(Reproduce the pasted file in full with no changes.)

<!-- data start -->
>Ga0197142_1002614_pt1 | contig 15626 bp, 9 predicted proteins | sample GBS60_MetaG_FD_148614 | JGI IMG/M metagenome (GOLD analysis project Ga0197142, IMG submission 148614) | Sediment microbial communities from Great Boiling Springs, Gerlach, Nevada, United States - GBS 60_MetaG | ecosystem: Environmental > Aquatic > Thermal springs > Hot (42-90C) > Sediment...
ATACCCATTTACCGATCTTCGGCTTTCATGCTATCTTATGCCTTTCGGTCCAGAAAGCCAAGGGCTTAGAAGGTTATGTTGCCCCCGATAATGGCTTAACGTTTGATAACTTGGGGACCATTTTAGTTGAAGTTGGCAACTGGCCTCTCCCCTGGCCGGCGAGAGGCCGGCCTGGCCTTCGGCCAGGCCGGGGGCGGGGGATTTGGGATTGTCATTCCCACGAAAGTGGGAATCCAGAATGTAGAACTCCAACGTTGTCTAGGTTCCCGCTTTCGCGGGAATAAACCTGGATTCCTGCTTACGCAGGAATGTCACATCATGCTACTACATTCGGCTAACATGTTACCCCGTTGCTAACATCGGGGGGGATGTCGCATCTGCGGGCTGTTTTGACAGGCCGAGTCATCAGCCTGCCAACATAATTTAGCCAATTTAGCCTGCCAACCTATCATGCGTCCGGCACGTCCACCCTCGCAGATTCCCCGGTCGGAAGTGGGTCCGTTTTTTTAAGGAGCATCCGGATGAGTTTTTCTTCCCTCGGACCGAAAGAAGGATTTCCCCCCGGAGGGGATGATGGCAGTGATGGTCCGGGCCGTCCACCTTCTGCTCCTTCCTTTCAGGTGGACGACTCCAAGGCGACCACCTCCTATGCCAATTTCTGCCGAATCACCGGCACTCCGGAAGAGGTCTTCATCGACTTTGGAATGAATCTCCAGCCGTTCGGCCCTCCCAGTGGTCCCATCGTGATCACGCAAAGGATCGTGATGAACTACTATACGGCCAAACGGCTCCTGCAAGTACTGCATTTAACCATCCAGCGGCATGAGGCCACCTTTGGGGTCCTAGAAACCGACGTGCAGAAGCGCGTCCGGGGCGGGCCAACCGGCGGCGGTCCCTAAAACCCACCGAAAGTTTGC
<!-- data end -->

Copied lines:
>Ga0197142_1002614_pt1 | contig 15626 bp, 9 predicted proteins | sample GBS60_MetaG_FD_148614 | JGI IMG/M metagenome (GOLD analysis project Ga0197142, IMG submission 148614) | Sediment microbial communities from Great Boiling Springs, Gerlach, Nevada, United States - GBS 60_MetaG | ecosystem: Environmental > Aquatic > Thermal springs > Hot (42-90C) > Sediment...
ATACCCATTTACCGATCTTCGGCTTTCATGCTATCTTATGCCTTTCGGTCCAGAAAGCCAAGGGCTTAGAAGGTTATGTTGCCCCCGATAATGGCTTAACGTTTGATAACTTGGGGACCATTTTAGTTGAAGTTGGCAACTGGCCTCTCCCCTGGCCGGCGAGAGGCCGGCCTGGCCTTCGGCCAGGCCGGGGGCGGGGGATTTGGGATTGTCATTCCCACGAAAGTGGGAATCCAGAATGTAGAACTCCAACGTTGTCTAGGTTCCCGCTTTCGCGGGAATAAACCTGGATTCCTGCTTACGCAGGAATGTCACATCATGCTACTACATTCGGCTAACATGTTACCCCGTTGCTAACATCGGGGGGGATGTCGCATCTGCGGGCTGTTTTGACAGGCCGAGTCATCAGCCTGCCAACATAATTTAGCCAATTTAGCCTGCCAACCTATCATGCGTCCGGCACGTCCACCCTCGCAGATTCCCCGGTCGGAAGTGGGTCCGTTTTTTTAAGGAGCATCCGGATGAGTTTTTCTTCCCTCGGACCGAAAGAAGGATTTCCCCCCGGAGGGGATGATGGCAGTGATGGTCCGGGCCGTCCACCTTCTGCTCCTTCCTTTCAGGTGGACGACTCCAAGGCGACCACCTCCTATGCCAATTTCTGCCGAATCACCGGCACTCCGGAAGAGGTCTTCATCGACTTTGGAATGAATCTCCAGCCGTTCGGCCCTCCCAGTGGTCCCATCGTGATCACGCAAAGGATCGTGATGAACTACTATACGGCCAAACGGCTCCTGCAAGTACTGCATTTAACCATCCAGCGGCATGAGGCCACCTTTGGGGTCCTAGAAACCGACGTGCAGAAGCGCGTCCGGGGCGGGCCAACCGGCGGCGGTCCCTAAAACCCACCGAAAGTTTGC